As noted above, plaintiffs had the opportunity to depose Philip Koonce, the accountant for the various restaurants owned and operated by the defendants, including the Joplin restaurant involved in this case. The deposition was held on March 16, 2006. Counsel called from the deposition seeking a ruling with respect to plaintiffs' attempt to question the accountant about the financial affairs of the other restaurants. During the course of the telephone call from the deposition, I held as follows:

You can question the accountant about anything having to do with the restaurant in Joplin. When you question the accountant about anything having to do with the restaurant in Joplin, that can include the source of any money loaned to that restaurant. . . . That can include where the profits of the restaurant were recorded and how they were disbursed. That can include whether the profits of the restaurant and the cash generated by the restaurant was used to pay the expenses of any of the parties. That can -- you can ask questions about whether the money generated by the restaurant was used to compensate the employees or pay the wages or the insurance or the rent for any of the restaurants. But you may not ask about the cash generated and made by any of the other six restaurants, until you make a showing in this deposition or otherwise that there was such commingling that you should be entitled to do [so. Y]our current motion papers before this Court do not make that showing.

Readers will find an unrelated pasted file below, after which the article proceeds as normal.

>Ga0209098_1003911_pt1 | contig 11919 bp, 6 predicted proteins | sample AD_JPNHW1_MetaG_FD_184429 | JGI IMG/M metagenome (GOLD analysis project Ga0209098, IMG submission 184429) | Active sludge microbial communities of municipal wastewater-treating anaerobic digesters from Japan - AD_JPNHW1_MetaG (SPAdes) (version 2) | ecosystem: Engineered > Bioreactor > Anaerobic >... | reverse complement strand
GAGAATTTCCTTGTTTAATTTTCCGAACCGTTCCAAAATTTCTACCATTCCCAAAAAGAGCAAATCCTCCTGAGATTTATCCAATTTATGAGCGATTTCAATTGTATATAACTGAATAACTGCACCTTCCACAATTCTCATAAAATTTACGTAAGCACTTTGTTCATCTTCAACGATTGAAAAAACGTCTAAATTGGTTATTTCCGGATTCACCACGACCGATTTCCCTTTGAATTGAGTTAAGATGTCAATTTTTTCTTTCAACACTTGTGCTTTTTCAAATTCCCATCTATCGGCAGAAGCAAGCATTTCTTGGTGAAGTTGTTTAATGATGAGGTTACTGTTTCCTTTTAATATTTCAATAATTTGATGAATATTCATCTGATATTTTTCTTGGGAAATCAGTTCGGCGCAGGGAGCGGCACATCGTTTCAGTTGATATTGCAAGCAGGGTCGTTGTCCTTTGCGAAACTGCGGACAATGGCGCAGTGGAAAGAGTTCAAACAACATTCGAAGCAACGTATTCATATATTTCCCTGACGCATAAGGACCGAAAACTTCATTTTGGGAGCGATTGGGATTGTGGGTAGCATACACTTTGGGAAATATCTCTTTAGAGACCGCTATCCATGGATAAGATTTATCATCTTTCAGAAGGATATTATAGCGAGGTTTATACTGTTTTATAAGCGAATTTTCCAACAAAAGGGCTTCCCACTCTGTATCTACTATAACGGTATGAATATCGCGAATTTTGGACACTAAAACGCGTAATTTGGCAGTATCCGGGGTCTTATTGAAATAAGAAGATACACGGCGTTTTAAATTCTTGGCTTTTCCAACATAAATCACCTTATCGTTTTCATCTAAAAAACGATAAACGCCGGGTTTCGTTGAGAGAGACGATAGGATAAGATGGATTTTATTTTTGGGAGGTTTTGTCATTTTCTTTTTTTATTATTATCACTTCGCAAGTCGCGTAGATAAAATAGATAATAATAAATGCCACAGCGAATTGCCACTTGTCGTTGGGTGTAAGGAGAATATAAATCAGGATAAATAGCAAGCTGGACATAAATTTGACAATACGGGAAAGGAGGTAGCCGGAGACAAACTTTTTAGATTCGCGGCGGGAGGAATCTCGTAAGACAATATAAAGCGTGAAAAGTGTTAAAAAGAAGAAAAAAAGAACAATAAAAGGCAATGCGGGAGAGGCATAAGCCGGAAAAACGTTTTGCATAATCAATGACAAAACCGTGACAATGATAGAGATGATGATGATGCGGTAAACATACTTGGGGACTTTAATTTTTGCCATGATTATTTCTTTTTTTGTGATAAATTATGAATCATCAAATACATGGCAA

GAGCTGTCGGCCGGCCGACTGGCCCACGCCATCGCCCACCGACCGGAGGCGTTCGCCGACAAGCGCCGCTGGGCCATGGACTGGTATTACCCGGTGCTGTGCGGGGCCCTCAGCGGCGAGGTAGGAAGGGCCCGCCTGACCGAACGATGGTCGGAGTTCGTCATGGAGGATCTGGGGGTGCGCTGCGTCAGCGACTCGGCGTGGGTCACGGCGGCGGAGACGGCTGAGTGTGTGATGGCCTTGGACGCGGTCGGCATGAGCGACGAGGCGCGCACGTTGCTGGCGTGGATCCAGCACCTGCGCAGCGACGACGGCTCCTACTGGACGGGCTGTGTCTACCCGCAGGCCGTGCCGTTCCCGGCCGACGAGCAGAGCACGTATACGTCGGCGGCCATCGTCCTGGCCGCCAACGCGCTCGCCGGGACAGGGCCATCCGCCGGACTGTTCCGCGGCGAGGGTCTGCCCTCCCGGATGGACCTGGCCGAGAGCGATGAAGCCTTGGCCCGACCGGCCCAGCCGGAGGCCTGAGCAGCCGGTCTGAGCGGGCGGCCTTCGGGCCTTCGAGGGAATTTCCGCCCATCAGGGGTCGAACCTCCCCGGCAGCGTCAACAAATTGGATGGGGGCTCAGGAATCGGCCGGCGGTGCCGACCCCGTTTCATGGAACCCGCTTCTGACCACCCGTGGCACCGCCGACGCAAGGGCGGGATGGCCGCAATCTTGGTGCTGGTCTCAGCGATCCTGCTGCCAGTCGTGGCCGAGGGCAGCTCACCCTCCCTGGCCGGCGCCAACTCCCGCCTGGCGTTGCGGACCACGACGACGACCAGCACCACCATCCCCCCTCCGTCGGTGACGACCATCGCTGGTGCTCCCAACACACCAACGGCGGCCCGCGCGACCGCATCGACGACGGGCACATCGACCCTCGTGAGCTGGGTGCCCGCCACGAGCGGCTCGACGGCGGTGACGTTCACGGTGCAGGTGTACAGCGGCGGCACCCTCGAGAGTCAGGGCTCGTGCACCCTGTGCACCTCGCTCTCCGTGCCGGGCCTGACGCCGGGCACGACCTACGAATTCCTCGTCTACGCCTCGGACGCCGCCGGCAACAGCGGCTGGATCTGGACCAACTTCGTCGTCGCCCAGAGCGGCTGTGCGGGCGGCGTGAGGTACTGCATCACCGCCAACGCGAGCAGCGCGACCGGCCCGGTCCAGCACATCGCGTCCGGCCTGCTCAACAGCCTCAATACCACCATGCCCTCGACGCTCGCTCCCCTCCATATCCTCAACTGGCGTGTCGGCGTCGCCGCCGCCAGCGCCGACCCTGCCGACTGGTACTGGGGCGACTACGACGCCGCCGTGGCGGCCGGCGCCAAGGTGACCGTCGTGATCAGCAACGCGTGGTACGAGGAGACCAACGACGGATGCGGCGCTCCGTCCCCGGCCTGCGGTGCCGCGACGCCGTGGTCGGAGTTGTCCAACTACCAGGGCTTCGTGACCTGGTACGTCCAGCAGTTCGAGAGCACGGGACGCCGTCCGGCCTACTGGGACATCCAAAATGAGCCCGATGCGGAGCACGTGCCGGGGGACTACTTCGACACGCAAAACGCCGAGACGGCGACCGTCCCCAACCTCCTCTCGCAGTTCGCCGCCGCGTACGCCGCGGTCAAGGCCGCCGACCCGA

Tr. of Koonce Dep., March 16, 2002, at 59-60.

The same reasoning underlying the ruling I made during Mr. Koonce's deposition -- that plaintiffs have failed, through their analysis of the records of the Joplin restaurant or otherwise, to demonstrate the relevance of the financial activities of defendants' other restaurants -- applies with equal force to plaintiffs' motion to compel. Moreover, although plaintiffs have had the opportunity since filing their motion to take additional discovery, including in particular the deposition of Mr. Koonce, they have failed to present any information or evidence that was not part of their original motion to compel and that might justify the broad discovery they seek.

During the conference on May 18, 2006, I alerted plaintiffs that I would deny their motion to compel unless they pointed to additional evidence demonstrating the relevance of the documents they seek to discover, and I granted plaintiffs one week to supplement their motion papers. Tr. 16, 21. Plaintiffs have failed to present any new evidence -- such as an analysis of Koonce's testimony, or a forensic accountant's findings after reviewing the Joplin restaurant's records -- in support of their motion. To the contrary, in their letters submitted since the May 18 conference, plaintiffs reiterate the same ...